WINDOW ROCK, Arizona (Reuters Life!) - It’s not your run-of-the-mill beauty contest, and not for the faint of heart.
But then the “Miss Navajo Nation” contest is not about America’s next supermodel, or her aspirations to end world hunger.
“Miss America doesn’t have to butcher a sheep to win. Our girls do,” said Dinah Wauneka, director of the recently completed 2010-2011 Miss Navajo Nation competition. They (Miss America, Miss Universe) wear bathing suits, we don’t.”
The competition for this year’s nine Navajo contestants, ranging in age from 19 to 25, was a celebration of the largely outdoor and agricultural-based lifestyle of the most populous tribe of Native Americans on the largest reservation in the country. The competitors built fires, cooked fry bread and slaughtered and butchered livestock.
The young women also showcased themselves in more conventional pageant-like events, such as a modern evening-gown competition and a talent contest.
Although several contestants gave decidedly contemporary performances — one sang and danced to Michael Jackson’s “Beat It” — others flaunted a knack for more traditional pursuits. Notable presentations included grinding corn, weaving textiles, shearing sheep, spinning wool, and creating a fruit bouquet.
All the contestants were expected to speak the Navajo language fluently and demonstrate a firm grasp of the history of the Navajo, or Dine people, their culture and philosophies.
“We want to preserve our culture, our language,” Wauneka said at the conclusion of the competition earlier this month at the Navajo Nation Fair. “It’s very important that we do that.”
For the butchering, always a crowd pleaser, the nine contestants were divided into three teams, each woman wearing a full-length apron to keep blood from spattering her carefully coordinated attire of moccasins, velvet or cotton skirt and matching blouse,
The slaughtering was conducted in front of scores of spectators who cheered as the sheep’s throat was cut.
Wauneka said the sheep slaughter, aside from being a practical skill, was a symbolic reminder of the Navajo’s “Long Walk” in the mid-1860s, when thousands were forced to trudge 300 miles on foot from Fort Defiance, just north of Window Rock, to Fort Sumner in east central New Mexico.
After the Navajo were allowed to return to their homelands in the late 1860s, the U.S. government gave each family several head of sheep and other livestock.
In addition to their role in preserving the past, recent title holders have been drawn to addressing contemporary social ills that have long-plagued the Navajo.
Those include unemployment rates of 50 percent or more, a lack of modern infrastructure and numerous health problems, such as a diabetes rate nearly triple that among America’s non-Indian populations.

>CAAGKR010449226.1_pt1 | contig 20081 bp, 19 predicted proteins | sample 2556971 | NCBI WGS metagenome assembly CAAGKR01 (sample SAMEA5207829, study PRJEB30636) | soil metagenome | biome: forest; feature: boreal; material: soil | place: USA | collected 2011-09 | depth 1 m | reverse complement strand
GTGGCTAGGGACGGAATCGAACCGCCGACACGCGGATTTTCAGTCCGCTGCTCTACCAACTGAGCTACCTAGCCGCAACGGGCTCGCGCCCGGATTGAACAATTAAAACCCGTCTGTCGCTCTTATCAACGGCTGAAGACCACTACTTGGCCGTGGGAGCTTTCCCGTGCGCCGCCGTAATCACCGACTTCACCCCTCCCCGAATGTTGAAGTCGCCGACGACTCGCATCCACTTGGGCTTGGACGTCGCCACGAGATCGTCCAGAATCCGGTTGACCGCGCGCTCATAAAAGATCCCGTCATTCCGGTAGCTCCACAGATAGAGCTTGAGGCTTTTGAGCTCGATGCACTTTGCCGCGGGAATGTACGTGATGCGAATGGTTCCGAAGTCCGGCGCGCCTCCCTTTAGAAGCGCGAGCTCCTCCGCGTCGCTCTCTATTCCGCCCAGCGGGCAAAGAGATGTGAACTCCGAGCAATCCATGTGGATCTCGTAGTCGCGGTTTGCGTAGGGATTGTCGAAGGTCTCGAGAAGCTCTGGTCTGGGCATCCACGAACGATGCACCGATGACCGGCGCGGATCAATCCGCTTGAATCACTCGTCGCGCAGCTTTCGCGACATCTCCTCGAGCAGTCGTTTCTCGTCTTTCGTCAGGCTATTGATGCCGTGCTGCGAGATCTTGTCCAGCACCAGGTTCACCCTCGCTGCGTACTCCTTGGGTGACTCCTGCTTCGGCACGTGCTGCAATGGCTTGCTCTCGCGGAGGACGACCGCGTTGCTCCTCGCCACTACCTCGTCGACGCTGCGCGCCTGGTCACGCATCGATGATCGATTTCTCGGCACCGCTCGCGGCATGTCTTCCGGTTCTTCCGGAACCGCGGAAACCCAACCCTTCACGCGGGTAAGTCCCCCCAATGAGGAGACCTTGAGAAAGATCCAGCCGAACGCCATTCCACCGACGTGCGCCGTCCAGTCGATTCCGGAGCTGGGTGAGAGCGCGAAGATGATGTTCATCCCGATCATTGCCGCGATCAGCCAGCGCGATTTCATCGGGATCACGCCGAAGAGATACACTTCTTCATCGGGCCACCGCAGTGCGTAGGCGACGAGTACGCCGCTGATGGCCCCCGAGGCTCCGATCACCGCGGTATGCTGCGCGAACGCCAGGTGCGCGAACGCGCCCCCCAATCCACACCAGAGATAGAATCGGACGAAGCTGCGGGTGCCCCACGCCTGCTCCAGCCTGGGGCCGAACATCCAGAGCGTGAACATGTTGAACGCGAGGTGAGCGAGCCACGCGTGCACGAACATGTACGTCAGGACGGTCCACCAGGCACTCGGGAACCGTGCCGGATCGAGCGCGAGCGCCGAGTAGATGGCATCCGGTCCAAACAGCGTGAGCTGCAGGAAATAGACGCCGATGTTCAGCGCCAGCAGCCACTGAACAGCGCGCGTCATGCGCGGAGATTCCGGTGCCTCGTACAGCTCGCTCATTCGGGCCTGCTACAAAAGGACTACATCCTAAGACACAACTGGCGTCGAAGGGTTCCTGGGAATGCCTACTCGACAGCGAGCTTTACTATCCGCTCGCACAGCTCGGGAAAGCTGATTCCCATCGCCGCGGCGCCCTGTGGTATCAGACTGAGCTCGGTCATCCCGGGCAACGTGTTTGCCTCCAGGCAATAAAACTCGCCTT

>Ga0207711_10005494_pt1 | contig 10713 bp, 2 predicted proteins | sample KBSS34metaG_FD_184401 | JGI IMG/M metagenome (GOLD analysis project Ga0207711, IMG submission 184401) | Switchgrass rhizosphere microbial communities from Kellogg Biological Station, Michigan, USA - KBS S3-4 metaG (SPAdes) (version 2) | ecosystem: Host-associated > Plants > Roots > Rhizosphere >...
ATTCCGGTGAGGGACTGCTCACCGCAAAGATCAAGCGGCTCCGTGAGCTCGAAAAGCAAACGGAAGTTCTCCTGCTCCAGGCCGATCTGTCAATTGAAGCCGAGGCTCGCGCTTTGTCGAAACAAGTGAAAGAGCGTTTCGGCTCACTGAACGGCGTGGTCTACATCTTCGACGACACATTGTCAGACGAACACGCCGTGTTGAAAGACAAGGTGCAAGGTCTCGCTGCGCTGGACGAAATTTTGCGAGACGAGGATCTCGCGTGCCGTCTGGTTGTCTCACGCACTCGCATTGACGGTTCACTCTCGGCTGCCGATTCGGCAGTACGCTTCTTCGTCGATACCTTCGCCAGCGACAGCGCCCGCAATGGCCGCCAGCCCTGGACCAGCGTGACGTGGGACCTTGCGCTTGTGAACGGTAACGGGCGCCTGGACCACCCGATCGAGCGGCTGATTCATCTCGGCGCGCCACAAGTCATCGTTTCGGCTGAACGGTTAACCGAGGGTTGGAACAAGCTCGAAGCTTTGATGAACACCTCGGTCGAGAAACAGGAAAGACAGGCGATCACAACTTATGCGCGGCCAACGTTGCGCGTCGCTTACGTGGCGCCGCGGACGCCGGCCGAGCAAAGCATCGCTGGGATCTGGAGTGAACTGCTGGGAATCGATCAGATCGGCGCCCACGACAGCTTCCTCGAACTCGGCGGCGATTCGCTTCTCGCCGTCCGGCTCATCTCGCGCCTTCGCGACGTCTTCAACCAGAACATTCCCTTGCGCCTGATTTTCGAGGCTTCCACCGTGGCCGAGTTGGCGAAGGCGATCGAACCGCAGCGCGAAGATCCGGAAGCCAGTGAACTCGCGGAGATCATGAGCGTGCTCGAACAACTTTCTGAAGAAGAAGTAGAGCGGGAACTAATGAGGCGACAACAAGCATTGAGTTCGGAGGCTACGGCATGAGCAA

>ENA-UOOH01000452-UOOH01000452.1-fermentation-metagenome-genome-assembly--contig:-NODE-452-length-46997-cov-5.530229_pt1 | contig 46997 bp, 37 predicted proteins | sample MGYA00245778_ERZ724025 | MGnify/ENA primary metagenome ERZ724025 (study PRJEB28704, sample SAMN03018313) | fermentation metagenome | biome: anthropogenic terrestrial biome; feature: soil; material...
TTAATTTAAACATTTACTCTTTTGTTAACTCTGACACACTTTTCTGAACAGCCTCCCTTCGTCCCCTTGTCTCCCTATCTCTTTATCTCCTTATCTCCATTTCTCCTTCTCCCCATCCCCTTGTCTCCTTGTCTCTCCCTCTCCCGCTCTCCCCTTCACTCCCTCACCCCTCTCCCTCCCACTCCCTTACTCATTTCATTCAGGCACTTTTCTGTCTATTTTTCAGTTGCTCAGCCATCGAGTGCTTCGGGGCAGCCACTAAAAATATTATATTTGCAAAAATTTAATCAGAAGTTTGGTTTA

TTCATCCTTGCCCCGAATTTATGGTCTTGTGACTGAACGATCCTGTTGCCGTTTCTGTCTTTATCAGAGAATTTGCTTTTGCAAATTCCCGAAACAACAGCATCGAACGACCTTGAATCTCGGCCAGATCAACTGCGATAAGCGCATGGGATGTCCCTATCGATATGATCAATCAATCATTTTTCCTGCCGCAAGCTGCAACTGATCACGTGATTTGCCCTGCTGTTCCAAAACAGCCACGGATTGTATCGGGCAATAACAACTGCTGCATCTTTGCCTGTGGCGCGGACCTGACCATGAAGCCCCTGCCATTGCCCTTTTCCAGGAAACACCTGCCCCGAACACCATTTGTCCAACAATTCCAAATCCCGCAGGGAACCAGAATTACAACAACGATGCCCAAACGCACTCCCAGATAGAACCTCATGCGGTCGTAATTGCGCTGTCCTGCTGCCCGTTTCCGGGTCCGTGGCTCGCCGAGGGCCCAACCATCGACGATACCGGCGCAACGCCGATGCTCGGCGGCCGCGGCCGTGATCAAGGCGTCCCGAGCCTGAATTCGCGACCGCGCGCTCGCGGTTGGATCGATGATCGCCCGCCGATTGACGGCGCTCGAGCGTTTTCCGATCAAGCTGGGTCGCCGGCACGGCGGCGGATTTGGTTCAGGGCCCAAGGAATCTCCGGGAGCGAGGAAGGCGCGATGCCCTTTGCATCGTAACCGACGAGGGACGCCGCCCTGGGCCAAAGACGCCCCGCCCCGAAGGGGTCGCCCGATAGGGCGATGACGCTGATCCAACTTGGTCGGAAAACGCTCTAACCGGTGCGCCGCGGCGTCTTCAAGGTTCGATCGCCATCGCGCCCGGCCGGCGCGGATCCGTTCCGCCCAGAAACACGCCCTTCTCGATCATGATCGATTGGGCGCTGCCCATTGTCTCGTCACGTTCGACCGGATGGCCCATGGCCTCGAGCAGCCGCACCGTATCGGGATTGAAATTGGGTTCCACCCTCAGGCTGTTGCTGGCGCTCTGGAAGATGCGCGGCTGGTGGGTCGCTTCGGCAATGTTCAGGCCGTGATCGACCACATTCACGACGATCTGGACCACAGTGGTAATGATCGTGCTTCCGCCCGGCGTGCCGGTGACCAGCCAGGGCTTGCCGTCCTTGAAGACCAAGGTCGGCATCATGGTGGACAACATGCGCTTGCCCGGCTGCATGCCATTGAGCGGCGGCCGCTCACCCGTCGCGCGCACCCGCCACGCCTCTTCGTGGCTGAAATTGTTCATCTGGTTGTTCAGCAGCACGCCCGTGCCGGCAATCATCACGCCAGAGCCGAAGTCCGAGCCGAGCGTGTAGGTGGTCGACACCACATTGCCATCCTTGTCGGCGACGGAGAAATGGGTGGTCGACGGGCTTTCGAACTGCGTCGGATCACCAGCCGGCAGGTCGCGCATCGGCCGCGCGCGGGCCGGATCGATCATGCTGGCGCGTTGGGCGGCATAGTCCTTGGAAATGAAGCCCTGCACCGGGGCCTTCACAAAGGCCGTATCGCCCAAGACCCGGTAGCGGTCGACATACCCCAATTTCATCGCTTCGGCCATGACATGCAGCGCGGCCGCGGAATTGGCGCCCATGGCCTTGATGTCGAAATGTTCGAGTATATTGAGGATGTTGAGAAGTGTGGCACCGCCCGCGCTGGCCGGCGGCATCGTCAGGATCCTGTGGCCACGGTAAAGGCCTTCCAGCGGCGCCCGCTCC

Outgoing Miss Navajo Nation Tashina Nelson of Round Rock, Arizona, used her title to focus on mental-health issues facing many young people on the reservation.
“Depression and suicide are growing problems,” Nelson said. “And addressing it was very difficult, especially at first, because death is a very taboo subject ... here.”
Nelson, 20, a nursing student at Northern Arizona University in Flagstaff, said despite initial resistance by some, she managed to overcome such taboos by explaining her view that the loss of a young Navajo life means a lost opportunity to preserve tradition.
“If I can teach somebody how to recognize the signs of serious depression and possible suicide, if I could save one life, that helps save our culture and traditions,” she said.
To that end, Nelson teamed up with various medical facilities in Arizona in creating mental-health awareness and assistance programs in schools around the reservation.
Winifred Bessie Jumbo, 22, the newly chosen Miss Navajo Nation for 2011, said persuading young Navajo to continue their education will be the main emphasis of her reign.
“I would like to encourage more Navajo students to enroll and attend college, but to always remember our great Navajo Nation and Navajo language, culture and philosophy,” said Jumbo, a recent graduate of the Ivy League’s Brown University.
The pageant and the duties of Miss Navajo have come a long way since the first competition was held in 1952.
“The girls were just lined up in a rodeo arena, and a cowboy passed a hat of over each of the contestants,” Wauneka said. “Whoever got the most applause was the winner.”
Ida Gail Organick, 75, recalled that as Miss Navajo Nation in 1953, her official duties were to “smile and be beautiful.”
Not all the young women at this year’s Navajo fair were as caught up in traditional roles as the pageant contestants.
In the strip-mall shopping center a few hundred feet from the giant tent where Miss Navajo Nation was being crowned, the 13 “Women of the Navajo” featured on a 2011 calendar were signing autographs and schmoozing with admirers.
Few if any spoke Navajo — it took three of them to help Miss July write the traditional Navajo greeting — and none appeared stout enough to put down a sheep bare-handed.
Editing by Steve Gorman and Jerry Norton